Lecture 02 - webnotes - Classical Greece The Roman Empire...

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Lecture 2: The prehistory of globalization, 1000 BC to 1500 AD Classical Greece The Roman Empire The Umayyad Caliphate The Silk Road The Indian Rim The Commercial Revolution
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The prehistory of globalization Task: to get a handle on the contours of the global economy before 1500. Rather than trying to encompass all the history of all the countries of the globe, we’ll look at some prominent examples.
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Classical Greece Certainly not the first instance of inter- regional trade: •Obsidian of Asia Minor from 3000 B.C. •Linkages between Mesopotamia and Indus River Valley from 2000 B.C. However, this is one of the best documented examples of early trade.
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Classical Greece Full flowering of Greek trade took place somewhere between 600 to 300 B.C. This period, of course, represents the “Golden Age” of many of its city-states, particularly Athens. Think Socrates, Plato, Aristotle…
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Classical Greece Archaeological evidence suggests Greek trade goods in India, Persia, Russia, Britain, Switzerland, Bavaria, France, Sweden… This network was also supplemented by the establishment of trading colonies.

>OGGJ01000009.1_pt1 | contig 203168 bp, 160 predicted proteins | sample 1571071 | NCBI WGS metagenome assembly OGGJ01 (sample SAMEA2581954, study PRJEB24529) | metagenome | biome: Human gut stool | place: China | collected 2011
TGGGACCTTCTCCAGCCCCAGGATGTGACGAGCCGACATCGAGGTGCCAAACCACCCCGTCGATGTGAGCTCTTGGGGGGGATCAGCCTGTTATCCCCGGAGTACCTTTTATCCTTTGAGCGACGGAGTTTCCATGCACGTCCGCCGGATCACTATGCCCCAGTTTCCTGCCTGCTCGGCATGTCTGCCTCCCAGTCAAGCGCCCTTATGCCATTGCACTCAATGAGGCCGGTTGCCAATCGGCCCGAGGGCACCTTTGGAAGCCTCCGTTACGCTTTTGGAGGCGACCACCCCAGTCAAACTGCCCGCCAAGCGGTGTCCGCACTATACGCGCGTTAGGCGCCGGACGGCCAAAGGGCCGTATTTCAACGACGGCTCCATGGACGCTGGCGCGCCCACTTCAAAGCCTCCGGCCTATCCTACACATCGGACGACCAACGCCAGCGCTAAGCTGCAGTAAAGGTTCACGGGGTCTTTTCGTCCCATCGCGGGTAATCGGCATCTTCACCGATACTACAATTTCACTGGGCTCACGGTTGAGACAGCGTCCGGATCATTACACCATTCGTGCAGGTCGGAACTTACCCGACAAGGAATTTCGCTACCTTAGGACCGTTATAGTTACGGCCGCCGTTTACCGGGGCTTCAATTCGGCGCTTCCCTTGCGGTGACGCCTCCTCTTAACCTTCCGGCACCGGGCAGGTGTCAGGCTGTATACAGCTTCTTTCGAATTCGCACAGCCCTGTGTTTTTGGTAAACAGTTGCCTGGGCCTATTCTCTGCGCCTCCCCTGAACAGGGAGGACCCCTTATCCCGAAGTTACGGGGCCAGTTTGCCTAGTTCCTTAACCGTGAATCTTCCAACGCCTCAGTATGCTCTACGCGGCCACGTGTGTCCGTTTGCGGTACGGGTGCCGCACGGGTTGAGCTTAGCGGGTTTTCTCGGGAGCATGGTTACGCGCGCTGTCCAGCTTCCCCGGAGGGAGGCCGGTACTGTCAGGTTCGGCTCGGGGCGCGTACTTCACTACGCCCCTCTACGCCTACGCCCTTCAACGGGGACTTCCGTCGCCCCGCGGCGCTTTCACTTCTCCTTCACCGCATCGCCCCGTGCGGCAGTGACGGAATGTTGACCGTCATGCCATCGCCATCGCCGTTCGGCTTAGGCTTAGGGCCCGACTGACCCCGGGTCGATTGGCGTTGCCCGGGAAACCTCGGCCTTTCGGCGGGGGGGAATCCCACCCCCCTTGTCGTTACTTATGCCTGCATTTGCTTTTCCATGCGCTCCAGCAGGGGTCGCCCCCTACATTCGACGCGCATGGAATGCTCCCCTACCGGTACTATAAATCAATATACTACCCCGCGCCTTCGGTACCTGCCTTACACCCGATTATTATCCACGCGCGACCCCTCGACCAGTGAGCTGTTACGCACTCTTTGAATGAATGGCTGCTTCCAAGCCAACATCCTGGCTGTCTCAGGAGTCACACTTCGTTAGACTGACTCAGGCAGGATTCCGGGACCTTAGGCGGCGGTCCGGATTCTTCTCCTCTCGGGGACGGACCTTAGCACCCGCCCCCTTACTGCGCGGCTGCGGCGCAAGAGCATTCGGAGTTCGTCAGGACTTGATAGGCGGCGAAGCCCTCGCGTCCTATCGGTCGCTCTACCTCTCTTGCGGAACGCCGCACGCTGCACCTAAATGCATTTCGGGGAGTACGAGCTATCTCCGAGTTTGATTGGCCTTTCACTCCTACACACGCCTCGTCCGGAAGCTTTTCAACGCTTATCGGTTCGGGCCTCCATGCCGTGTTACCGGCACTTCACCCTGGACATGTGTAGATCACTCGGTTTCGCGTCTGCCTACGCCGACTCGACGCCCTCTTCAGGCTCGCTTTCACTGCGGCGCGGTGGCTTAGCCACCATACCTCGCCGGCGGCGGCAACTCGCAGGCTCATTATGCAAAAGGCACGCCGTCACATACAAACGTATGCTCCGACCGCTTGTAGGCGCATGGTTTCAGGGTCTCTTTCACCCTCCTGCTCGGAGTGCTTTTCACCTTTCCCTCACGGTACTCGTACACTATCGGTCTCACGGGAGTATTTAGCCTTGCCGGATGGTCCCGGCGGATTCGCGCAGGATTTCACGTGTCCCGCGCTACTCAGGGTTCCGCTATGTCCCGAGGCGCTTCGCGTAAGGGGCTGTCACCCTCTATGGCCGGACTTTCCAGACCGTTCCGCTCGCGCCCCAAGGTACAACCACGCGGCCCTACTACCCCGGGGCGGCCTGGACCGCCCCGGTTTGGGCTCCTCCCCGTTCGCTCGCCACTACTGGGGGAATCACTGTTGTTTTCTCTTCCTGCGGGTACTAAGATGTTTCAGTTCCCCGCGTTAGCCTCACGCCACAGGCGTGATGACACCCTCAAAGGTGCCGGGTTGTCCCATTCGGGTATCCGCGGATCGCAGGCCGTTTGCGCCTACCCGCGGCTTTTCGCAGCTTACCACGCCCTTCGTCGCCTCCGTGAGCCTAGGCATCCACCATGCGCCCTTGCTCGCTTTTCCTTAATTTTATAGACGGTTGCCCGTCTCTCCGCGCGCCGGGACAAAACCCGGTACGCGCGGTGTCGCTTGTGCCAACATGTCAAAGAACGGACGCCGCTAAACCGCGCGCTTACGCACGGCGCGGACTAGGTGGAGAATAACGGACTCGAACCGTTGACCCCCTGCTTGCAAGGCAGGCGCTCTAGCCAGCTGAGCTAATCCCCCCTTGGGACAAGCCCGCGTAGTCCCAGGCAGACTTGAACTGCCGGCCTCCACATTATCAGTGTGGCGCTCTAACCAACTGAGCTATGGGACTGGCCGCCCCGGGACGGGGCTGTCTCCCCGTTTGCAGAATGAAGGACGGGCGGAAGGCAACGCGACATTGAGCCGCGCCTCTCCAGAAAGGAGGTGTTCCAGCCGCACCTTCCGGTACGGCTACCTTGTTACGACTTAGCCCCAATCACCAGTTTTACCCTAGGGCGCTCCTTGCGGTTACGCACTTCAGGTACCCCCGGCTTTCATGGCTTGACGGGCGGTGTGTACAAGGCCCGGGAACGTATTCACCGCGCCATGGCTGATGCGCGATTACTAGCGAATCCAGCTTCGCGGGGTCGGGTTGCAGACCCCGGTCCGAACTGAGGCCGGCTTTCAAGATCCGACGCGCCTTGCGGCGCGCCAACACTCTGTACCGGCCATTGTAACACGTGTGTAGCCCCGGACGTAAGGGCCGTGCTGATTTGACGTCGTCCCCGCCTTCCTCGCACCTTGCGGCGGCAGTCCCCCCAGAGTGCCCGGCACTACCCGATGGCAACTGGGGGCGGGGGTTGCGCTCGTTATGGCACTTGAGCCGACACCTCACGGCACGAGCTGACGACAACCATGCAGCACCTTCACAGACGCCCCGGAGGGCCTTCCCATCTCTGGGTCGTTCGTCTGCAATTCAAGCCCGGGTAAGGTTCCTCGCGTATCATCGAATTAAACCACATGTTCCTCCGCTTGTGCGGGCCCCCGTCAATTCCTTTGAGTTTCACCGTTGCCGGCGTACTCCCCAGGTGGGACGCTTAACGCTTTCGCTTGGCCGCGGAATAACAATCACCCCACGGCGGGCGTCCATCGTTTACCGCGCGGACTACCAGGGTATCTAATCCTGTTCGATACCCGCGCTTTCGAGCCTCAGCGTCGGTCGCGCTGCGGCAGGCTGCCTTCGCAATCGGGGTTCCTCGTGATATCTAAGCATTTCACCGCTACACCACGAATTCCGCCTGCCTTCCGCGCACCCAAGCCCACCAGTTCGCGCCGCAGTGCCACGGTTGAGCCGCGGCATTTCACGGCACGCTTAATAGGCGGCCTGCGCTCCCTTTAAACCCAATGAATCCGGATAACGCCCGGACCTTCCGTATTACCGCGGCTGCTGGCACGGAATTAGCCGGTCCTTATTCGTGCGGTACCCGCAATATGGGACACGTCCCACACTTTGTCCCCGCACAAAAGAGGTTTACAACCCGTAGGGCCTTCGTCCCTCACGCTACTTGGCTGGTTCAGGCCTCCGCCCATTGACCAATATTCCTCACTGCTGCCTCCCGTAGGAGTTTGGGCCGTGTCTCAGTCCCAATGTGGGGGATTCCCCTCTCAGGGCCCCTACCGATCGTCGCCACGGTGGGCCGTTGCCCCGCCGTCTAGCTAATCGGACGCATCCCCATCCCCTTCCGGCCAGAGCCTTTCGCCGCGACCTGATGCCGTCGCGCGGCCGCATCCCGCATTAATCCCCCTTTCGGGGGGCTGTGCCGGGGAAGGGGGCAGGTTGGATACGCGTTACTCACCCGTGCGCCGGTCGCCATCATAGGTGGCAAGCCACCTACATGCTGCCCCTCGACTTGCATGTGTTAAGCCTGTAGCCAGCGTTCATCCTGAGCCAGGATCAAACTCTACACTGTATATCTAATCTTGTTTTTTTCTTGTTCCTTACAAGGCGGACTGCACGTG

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Classical Greece Circa 550 BC
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Classical Greece Much of this trade arose from population constraints around 800 B.C.
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Classical Greece Much of Greece is dry, mountainous, and/or infertile, making food supplies hard to come. So, the Greek city-states supplemented
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Classical Greece Thus, a fully developed inter-regional division of labor was formed: – Greece supplied olive oil, pottery, textiles, and fish sauce. – The Black Sea ports supplied cotton, timber, hides, and—vitally—grains.
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Classical Greece Consequently, the Greeks grew rich, allowing for the cultural outpouring known today. Also allowing for bitter conflict among city-states and attracting the attention of revenue-hungry outsiders.
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Classical Greece From 400 B.C., Greece slipped into economic stagnation as conflict bleed their coffers. City-states supplanted by other peoples.
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The Roman Empire Roman Empire reaches its peak between 90 and 215 A.D. One of the most important aspects of the Roman economy was the degree of
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This geographical specialization lead to a common market centered on the Mediterranean (=“middle of the earth”). Direct and indirect evidence on this, e.g.
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This note was uploaded on 09/13/2009 for the course ECONOMICS Econ 382 taught by Professor Davidjack during the Spring '09 term at Simon Fraser.

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Lecture 02 - webnotes - Classical Greece The Roman Empire...

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